Don't Keep Off The Grass, Tax It

Don't Keep Off The Grass, Tax It
Posted by FoM on May 05, 2000 at 08:19:55 PT
By Michael Stone
Source: Globe & Mail
At a recent dinner party with friends, we'd just polished off a lovely dessert when our host, a translator, capped the evening off with a big fat joint, some high quality hydroponic. Throughout the dinner we'd joked and laughed and discussed everything from Elian Gonzalez to art -- and now that our heads were floating in a stinky sweet cloud of bud, the talk turned to pot.
It was the usual small talk at first -- where one could score good grass, costs, availability -- when the architect at the table piped in: "I dream of the day when I can step into a corner store and purchase a quarter-ounce, just like a pack of cigarettes."A librarian then asked: "When is government going to get off its high horse and recognize cannabis for the natural plant it is?"I said that what amazed me was how much money government wastes trying to keep cannabis in check."What amazes me even more is how much money they're losing in potential tax revenue," remarked a web-designer."Funny you should say that," said our host. He said he had just translated something for Statistics Canada about how illicit drug sales in this country account for as much as $18-billion of underground revenue. "That's a lot of tax-free currency," said our host. And most illicit drug use in Canada is cannabis related. "The figures speak for themselves," he said. "All the government needs to do is legalize it and start collecting a 40-per-cent tax, like they do to on gas, cigarettes or alcohol. They'd be looking at billions."At the table there was a house painter, who had been an independent marijuana grower until he was threatened by a gang. "The only people who benefit from keeping marijuana illegal are the criminals who control the supply and distribution," he said. "The peace-lovin' pot heads of the world are keeping a violent criminal underworld rich. And these criminals spray their plants with dangerous pesticides and herbicides, without concern for the health effects on people smoking the stuff."A doctor at the table, the only non-smoker, pointed out that no one knows the long-term health implications of daily marijuana use. It could be as dangerous as tobacco, he said, and at least with tobacco, there's a level of quality control. "As a doctor, it seems irresponsible not to legalize it; people are eventually going to develop health-related problems because of grass consumption." He wanted to tax marijuana and throw that revenue back into the health-care system to handle the eventual onslaught of cannabis-related problems.This raised the question of how many Canadians smoke grass. My host said that a conservative guess is that as much as 23 per cent of the population has tried it."That's insane," said the doctor. "Who's going to pay the costs if and when that 23 per cent develop marijuana-related health problems? If it's not the criminal underworld, then who? The taxpayers?" The government would serve the people better if they saved the money they wasted on policing the drug trade, he said. Legalization would not only eliminate the criminal and violent element currently attached to grass, it would also create the necessary tax dollars needed to ensure higher-quality health care for all."But legalization will drive up prices," insisted another guest.Ah, I replied: "Once it's decriminalized there won't be any fear of growing in your house. Light and a little water, and anybody with a green thumb can keep themselves in supply -- free of charge." Michael Stone is a freelance writer and artist living in Montreal.Published: Friday, May 5, 2000Copyright  2000 Globe InteractiveRelated Articles:T.O. Cops Wary of Token Fine for Drugs Just Say No, Cannabis To Stay Illegal Pot Smokers To Keep Courts Clear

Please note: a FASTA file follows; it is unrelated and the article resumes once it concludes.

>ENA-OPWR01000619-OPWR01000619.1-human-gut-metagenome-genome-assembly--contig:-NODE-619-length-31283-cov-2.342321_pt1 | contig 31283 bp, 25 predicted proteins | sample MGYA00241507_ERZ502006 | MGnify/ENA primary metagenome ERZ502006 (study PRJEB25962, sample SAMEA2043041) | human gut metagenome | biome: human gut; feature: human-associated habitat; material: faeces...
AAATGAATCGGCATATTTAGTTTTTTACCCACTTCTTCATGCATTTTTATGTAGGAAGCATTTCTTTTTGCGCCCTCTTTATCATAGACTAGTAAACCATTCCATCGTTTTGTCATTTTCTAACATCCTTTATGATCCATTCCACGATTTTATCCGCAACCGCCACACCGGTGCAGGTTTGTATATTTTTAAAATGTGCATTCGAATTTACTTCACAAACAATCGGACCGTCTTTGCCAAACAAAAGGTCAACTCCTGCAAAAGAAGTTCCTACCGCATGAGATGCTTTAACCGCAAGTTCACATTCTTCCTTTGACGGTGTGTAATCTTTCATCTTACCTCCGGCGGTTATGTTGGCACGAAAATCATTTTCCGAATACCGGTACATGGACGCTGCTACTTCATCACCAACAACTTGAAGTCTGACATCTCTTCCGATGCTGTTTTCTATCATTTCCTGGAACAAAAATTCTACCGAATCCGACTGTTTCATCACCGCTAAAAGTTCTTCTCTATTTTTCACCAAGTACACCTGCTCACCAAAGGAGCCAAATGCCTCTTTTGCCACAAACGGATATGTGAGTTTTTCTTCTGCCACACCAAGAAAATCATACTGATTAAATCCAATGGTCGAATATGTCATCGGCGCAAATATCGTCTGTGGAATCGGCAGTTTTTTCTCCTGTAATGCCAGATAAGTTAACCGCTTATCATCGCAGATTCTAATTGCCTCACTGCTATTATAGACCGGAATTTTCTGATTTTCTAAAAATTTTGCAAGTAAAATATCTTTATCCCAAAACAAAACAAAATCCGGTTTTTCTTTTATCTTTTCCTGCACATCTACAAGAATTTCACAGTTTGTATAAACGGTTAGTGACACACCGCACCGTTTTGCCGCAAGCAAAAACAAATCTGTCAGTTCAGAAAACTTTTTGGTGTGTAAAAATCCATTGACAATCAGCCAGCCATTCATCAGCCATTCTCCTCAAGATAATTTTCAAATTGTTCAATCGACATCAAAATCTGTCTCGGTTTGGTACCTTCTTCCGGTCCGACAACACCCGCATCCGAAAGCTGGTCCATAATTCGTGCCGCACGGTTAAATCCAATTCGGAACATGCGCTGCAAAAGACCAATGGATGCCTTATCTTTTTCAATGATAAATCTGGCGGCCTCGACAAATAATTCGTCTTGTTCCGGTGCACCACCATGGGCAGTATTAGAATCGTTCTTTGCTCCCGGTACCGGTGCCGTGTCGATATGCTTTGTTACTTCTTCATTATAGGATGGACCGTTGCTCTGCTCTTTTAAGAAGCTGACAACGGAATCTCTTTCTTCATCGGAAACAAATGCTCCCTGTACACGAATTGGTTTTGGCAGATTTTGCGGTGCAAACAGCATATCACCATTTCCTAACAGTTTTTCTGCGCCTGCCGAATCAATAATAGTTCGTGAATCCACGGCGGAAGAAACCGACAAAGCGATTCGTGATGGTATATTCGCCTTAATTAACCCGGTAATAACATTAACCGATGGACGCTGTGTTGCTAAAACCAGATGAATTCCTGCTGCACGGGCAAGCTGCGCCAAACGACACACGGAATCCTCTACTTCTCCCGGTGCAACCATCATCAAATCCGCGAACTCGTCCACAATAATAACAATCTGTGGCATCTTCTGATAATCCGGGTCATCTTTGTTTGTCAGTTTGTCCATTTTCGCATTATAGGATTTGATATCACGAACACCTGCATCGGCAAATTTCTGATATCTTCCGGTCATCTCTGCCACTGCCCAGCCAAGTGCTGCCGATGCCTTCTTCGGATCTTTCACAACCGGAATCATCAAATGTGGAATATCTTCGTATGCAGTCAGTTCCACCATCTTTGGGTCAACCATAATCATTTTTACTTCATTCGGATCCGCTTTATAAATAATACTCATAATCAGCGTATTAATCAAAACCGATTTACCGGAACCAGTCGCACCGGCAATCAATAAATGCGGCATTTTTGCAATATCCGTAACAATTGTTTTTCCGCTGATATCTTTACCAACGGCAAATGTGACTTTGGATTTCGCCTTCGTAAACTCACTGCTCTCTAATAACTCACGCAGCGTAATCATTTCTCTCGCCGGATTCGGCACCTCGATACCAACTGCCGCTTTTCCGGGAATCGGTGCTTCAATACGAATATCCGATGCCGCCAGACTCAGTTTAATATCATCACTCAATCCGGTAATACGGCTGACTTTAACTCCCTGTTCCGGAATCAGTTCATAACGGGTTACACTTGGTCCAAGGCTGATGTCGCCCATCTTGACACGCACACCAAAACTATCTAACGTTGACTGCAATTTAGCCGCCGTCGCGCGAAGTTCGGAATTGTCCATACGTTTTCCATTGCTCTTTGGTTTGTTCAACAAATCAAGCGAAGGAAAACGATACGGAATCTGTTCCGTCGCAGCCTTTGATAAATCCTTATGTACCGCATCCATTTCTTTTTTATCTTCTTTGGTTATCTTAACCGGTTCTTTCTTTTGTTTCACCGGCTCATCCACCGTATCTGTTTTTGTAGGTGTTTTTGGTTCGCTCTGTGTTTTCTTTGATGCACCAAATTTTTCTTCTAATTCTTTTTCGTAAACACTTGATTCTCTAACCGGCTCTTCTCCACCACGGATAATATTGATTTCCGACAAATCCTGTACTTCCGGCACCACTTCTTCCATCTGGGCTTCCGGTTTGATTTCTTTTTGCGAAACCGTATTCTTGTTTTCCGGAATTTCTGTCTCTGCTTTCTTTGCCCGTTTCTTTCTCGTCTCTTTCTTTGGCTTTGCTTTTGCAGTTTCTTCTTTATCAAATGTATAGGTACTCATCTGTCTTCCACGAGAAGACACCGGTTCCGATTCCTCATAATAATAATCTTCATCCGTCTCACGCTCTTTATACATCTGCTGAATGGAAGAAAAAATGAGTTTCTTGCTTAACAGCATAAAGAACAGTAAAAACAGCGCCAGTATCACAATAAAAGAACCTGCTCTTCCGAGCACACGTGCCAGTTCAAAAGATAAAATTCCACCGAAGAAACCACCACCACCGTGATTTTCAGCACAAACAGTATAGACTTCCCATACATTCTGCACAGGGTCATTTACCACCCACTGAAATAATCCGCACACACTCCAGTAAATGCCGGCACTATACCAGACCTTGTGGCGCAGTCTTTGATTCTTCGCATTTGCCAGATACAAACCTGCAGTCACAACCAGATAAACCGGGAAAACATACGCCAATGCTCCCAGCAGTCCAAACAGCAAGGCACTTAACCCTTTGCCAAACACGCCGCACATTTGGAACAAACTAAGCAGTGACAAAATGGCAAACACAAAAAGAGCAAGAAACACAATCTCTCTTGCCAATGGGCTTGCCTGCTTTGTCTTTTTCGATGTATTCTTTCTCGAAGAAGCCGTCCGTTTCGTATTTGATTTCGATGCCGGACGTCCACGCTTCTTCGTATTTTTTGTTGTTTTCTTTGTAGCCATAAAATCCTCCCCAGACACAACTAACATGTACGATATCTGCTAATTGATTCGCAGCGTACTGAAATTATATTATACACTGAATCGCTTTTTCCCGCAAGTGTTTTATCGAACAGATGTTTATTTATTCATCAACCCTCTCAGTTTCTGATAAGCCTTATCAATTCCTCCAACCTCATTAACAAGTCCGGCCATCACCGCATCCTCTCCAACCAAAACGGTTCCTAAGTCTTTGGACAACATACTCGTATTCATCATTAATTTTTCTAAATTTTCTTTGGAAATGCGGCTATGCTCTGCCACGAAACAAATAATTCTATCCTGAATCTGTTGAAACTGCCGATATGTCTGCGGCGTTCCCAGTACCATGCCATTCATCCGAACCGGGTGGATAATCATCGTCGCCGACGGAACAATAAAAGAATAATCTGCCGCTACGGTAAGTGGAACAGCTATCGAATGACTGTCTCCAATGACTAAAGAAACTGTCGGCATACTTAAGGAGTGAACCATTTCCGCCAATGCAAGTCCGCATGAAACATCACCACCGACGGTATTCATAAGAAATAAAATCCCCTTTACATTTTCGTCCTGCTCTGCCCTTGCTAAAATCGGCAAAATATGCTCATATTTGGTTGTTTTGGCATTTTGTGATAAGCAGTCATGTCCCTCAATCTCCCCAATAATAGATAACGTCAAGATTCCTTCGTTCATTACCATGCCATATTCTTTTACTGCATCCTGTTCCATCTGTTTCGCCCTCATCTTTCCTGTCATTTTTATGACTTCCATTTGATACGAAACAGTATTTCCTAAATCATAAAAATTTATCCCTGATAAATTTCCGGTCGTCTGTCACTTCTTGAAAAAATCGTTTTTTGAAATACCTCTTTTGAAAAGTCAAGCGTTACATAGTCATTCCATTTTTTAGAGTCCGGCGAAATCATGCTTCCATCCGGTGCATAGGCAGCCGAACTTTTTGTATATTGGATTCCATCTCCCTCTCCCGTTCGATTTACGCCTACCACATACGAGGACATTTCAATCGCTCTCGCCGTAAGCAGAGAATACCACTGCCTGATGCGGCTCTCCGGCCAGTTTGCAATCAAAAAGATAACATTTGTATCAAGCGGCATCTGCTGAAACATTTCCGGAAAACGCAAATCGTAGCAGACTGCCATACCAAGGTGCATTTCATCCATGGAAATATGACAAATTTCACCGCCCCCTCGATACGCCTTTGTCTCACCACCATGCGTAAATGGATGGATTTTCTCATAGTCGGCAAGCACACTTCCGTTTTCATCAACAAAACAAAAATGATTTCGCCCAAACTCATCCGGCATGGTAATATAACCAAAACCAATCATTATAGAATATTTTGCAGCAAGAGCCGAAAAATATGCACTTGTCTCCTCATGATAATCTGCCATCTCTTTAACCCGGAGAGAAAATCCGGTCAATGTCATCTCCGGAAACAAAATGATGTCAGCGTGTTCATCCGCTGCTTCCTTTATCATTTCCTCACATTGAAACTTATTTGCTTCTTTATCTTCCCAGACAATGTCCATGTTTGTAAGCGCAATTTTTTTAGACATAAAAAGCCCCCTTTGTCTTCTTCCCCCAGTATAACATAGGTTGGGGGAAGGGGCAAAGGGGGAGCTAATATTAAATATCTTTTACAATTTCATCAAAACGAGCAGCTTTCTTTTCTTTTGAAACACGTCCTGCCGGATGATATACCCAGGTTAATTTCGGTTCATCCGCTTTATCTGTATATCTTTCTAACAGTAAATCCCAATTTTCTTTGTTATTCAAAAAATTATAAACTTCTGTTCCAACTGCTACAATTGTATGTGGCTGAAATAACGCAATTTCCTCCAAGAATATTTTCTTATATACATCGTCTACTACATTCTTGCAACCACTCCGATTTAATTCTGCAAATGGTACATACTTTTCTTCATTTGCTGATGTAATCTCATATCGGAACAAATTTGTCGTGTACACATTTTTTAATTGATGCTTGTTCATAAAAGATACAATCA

Home Comment Email Register Recent Comments Help

Post Comment

Name: Optional Password: 
Comment: [Please refrain from using profanity in your message]
Link URL: 
Link Title: